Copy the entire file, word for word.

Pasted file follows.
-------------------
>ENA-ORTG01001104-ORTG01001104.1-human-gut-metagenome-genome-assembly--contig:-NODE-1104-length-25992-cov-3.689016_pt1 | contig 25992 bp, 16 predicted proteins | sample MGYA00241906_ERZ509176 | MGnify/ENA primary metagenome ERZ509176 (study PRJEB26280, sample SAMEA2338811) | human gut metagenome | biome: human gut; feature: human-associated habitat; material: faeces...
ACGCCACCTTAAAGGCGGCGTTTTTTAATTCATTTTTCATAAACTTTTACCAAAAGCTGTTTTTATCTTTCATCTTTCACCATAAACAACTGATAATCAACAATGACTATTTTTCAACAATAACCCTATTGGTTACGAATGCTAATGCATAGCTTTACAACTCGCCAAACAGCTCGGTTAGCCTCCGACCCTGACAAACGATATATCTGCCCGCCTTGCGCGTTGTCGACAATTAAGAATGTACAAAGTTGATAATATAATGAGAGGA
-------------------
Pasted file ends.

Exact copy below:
>ENA-ORTG01001104-ORTG01001104.1-human-gut-metagenome-genome-assembly--contig:-NODE-1104-length-25992-cov-3.689016_pt1 | contig 25992 bp, 16 predicted proteins | sample MGYA00241906_ERZ509176 | MGnify/ENA primary metagenome ERZ509176 (study PRJEB26280, sample SAMEA2338811) | human gut metagenome | biome: human gut; feature: human-associated habitat; material: faeces...
ACGCCACCTTAAAGGCGGCGTTTTTTAATTCATTTTTCATAAACTTTTACCAAAAGCTGTTTTTATCTTTCATCTTTCACCATAAACAACTGATAATCAACAATGACTATTTTTCAACAATAACCCTATTGGTTACGAATGCTAATGCATAGCTTTACAACTCGCCAAACAGCTCGGTTAGCCTCCGACCCTGACAAACGATATATCTGCCCGCCTTGCGCGTTGTCGACAATTAAGAATGTACAAAGTTGATAATATAATGAGAGGA